giovannacaruso thanked M
  • 5 years ago

    ifoco, Thermadors burners are sealed, not open. I think you said earlier that "The ONLY way to go in my opinion is open burners". Are you reconsidering that?

    Unfortunately no one ever seems to have a Bluestar hooked up, so I ordered mine based on videos and all the rave reviews.

  • 5 years ago

    ifoco - make sure you go to the Blue Star website and find a BS dealer in your area if you chose to go the BS route. My original appliance store, referred to me by my contractor, said they "could get me a BS" as well, but it turned out, it was through Ferguson (a different company altogether) and this appliance store would not service it since they were not a dealer (Ferguson is though) - I actually got that in writing that they would not service even after they verbally told me they could - make sure you get it in writing). I would be stuck up the creek without service if I needed it since I was not technically buying from a certified BS dealer. I told my contractor, who had relationship with the original appliance store and Ferguson, that I was buying from a BS dealer and that was that, regardless of his relationships. Even my local Ferguson lady did not know what was what with BS (and got even more confused and gave me the wrong quote since she deals so little with BS), so I was very happy to go with that different appliance store, also very highly rated and a longtime appliance store, that was a certified BS dealer. They also had one hooked up for me to check out. It was a bit of drive (25-30 min) but totally worth it.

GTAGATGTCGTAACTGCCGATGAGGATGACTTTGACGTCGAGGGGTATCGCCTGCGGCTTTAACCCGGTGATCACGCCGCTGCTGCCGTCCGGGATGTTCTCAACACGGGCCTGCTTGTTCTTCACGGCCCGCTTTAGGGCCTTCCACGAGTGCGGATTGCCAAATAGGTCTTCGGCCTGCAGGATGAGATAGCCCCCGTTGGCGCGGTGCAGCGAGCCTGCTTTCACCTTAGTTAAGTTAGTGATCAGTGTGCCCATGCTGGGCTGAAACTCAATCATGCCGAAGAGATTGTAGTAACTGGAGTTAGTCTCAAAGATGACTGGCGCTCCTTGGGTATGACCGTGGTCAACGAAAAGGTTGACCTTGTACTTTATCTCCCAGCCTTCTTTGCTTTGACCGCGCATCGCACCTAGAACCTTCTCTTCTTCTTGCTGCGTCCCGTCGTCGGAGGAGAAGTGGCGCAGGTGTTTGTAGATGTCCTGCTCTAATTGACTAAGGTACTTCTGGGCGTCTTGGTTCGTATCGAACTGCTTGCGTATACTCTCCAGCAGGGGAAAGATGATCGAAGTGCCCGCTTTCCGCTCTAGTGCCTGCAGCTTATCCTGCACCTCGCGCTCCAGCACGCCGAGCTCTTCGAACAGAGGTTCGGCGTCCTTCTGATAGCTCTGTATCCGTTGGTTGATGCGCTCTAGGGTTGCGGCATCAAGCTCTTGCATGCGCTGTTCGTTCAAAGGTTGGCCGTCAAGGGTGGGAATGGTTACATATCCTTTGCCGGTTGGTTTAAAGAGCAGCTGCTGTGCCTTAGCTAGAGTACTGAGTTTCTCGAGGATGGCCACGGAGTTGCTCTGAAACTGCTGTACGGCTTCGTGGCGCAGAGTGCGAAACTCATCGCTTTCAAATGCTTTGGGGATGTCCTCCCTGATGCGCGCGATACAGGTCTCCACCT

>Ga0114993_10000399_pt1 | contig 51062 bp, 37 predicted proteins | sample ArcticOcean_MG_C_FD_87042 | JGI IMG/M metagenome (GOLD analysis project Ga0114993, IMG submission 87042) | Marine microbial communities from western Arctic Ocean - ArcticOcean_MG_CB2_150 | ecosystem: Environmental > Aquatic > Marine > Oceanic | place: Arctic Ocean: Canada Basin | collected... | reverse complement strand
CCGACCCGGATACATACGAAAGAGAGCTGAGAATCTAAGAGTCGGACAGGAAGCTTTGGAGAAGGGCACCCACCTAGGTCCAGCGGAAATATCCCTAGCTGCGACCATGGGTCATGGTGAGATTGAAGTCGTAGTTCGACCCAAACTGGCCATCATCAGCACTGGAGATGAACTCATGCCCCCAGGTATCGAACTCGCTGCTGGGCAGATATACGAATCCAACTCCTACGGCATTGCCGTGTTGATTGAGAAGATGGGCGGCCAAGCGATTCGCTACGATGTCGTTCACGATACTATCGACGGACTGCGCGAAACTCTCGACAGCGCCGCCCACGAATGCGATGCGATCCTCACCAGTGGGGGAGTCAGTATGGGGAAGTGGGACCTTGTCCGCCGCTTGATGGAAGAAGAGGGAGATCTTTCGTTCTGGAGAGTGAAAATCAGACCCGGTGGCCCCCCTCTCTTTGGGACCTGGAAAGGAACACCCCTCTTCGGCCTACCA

For some reason, the other appliance store kept pushing Thermadors and inductions, even though that is not what I wanted. So double check who is a dealer and make sure someone can service it if needed, in writing

    giovannacaruso thanked Elizabeth M
  • 5 years ago

    ifoco - if you go to the BlueStar website you can search for a dealer near you.

    I have the BlueStar Platinum and my simmer burner doesn't
    click on and off. It's a constant flame. My DH did adjust it because
    it wasn't quite low enough. That's one of the reasons he wanted one -
    simplicity of design.
    Before I purchased mine I found out
    that there are several BS dealers and service companies in my area -
    but then I'm just outside Philadelphia and they are manufactured near
    Reading, PA which is only 70 miles from me. I've used the same Sub Zero
    service company for 20 + years and while they aren't a certified BS
    repair company they said they do service them once the warranty period has expired.

  • 5 years ago

    This is the sad truth, but some brands pay higher commissions than others. Some issue bonuses for a certain time frame.

    "I asked about using a wok I was told there was a wok holder available. "

    Look at the design of the burners on the picture I posted above. The cap on the Thermador is what makes it have the heat further from the bottom of the wok. No wok holder can improve that.